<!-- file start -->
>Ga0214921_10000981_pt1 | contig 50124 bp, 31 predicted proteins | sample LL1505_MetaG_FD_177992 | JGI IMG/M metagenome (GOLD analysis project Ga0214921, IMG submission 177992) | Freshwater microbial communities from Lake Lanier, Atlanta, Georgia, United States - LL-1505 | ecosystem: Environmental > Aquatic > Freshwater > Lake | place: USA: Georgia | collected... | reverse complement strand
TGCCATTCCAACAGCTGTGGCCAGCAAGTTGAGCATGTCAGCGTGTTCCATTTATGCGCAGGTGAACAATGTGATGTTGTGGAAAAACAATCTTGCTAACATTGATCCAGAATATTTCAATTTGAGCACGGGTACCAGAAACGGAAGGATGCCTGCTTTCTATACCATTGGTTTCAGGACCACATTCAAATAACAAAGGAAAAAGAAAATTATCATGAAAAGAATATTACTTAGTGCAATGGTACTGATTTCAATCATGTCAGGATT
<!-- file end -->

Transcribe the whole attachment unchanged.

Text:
>Ga0214921_10000981_pt1 | contig 50124 bp, 31 predicted proteins | sample LL1505_MetaG_FD_177992 | JGI IMG/M metagenome (GOLD analysis project Ga0214921, IMG submission 177992) | Freshwater microbial communities from Lake Lanier, Atlanta, Georgia, United States - LL-1505 | ecosystem: Environmental > Aquatic > Freshwater > Lake | place: USA: Georgia | collected... | reverse complement strand
TGCCATTCCAACAGCTGTGGCCAGCAAGTTGAGCATGTCAGCGTGTTCCATTTATGCGCAGGTGAACAATGTGATGTTGTGGAAAAACAATCTTGCTAACATTGATCCAGAATATTTCAATTTGAGCACGGGTACCAGAAACGGAAGGATGCCTGCTTTCTATACCATTGGTTTCAGGACCACATTCAAATAACAAAGGAAAAAGAAAATTATCATGAAAAGAATATTACTTAGTGCAATGGTACTGATTTCAATCATGTCAGGATT